Dear Mr. Welch, The main flaw in your argument is that Europe is militarily impotent not as a result of any American policy, but because that is what Europe wants. The European Union has deliberately chosen to ignore defense so that it can build up a vast welfare state. They live in suspended adolescence by their own choice, dependent on American protection while they constantly whine about it. Until they adopt a more realistic view of the world there's nothing the U.S. can do about this.
As for Wilsonianism, isn't that the direction in which the Bush administration is now headed? I know it's early days yet, but recently there have been clear signs that the administration is swinging toward a policy of nation-builing in Iraq and spreading democracy in the Middle East. Of course this will not be done through "national self-determination" as Wilson wanted, but let's be realistic, Wilsonian self-determination has not worked. If democracy is to be spread it will have to be through the patronage of a hegemonic power. Maybe this is too ambitious a policy, but it is not "colonialism," and introducing such terms confuses the issues. Yours, Doyne Dawson, Professor of International Affairs, Sejong University, Seoul
"I think the chance of a dictator (especially a Green one!) ladling blood on the cobblestoned streets is akin to me flapping my arms and flying to the moon."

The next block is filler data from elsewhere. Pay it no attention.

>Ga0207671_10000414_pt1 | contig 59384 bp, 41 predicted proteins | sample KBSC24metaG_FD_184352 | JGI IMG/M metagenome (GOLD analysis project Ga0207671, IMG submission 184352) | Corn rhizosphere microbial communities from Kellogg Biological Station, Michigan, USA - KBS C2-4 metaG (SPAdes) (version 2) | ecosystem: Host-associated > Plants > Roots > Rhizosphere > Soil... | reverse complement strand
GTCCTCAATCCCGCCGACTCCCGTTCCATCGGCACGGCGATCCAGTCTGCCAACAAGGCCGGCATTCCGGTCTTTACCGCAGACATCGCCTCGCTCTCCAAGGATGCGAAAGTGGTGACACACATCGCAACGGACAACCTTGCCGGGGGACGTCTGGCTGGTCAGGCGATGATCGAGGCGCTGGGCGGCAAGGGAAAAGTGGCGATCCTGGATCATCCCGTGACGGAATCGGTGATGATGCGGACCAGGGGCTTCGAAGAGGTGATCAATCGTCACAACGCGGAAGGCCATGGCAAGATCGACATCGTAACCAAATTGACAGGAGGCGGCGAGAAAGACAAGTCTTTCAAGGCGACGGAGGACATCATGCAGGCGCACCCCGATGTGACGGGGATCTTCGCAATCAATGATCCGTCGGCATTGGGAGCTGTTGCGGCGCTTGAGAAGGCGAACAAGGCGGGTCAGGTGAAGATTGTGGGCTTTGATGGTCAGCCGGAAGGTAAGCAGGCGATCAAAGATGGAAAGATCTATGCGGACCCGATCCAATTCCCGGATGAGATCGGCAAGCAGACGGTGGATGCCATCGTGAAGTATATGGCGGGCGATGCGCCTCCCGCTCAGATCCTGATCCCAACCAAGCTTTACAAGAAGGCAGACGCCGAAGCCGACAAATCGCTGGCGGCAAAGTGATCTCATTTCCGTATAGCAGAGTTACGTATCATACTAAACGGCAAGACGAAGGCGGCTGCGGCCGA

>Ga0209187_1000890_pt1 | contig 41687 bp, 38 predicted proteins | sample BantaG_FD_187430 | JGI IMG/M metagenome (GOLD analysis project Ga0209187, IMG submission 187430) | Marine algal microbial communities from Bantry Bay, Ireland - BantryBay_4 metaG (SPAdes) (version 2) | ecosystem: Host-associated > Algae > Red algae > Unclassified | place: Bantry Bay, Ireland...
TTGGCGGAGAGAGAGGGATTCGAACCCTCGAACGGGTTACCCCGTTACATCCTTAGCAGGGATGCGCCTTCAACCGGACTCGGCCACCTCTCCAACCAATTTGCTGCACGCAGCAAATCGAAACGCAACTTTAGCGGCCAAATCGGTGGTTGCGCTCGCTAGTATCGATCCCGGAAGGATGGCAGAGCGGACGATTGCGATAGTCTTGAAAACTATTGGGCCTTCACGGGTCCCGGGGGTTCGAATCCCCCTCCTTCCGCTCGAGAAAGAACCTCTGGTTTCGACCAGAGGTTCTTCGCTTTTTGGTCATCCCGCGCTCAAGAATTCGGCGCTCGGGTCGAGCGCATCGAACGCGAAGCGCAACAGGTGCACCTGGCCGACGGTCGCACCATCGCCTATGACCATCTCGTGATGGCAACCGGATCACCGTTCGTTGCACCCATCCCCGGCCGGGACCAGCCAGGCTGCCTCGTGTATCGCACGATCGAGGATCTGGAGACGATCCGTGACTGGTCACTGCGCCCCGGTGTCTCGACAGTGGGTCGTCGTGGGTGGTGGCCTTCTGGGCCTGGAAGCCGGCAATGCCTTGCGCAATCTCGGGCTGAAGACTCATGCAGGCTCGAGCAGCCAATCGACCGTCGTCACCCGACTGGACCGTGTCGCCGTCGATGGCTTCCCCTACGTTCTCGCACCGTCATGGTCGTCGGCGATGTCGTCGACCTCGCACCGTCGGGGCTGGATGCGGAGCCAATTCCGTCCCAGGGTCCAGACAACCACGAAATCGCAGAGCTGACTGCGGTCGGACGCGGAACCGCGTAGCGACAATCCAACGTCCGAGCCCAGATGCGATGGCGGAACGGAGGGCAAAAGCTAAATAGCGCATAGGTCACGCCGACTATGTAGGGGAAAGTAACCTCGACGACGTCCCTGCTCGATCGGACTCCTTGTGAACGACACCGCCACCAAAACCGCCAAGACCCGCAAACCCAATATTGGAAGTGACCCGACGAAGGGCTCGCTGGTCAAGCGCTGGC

Read again. It says "a charismatic European dictator or a new (or old) totalizing ideology will emerge from one of the marching societies (greens?)". Get it now? The key word is 'or' which means alternative possibilities. The greens are on the 'totalizing ideology' side of the 'or' rather than the dictator side. Charismatic dictators flourish in troubled times, when people are unhappy or feel threatened such as when economies collapse or populations shift. Isn't Europe having financial problems? Aren't they having immigration problems? Aren't there demagogues whipping up hatreds, demonizing opponents? Aren't there people in the streets with their fists in the air? Where is the tipping point where marching societies become mobs?
Your small circle of friends and relatives may not seem to you to be devoted to some sort of universalism but have you thought about it before? It's the age old European way, every ideology from the Christianity of the Holy Roman Empire to the socialist dream is of the same type... totalizing universalism.
" think it's more than incorrect to say they have "bungled democracy" -- what, exactly, do regular free elections, free press and market economics indicate, if not "democracy"?"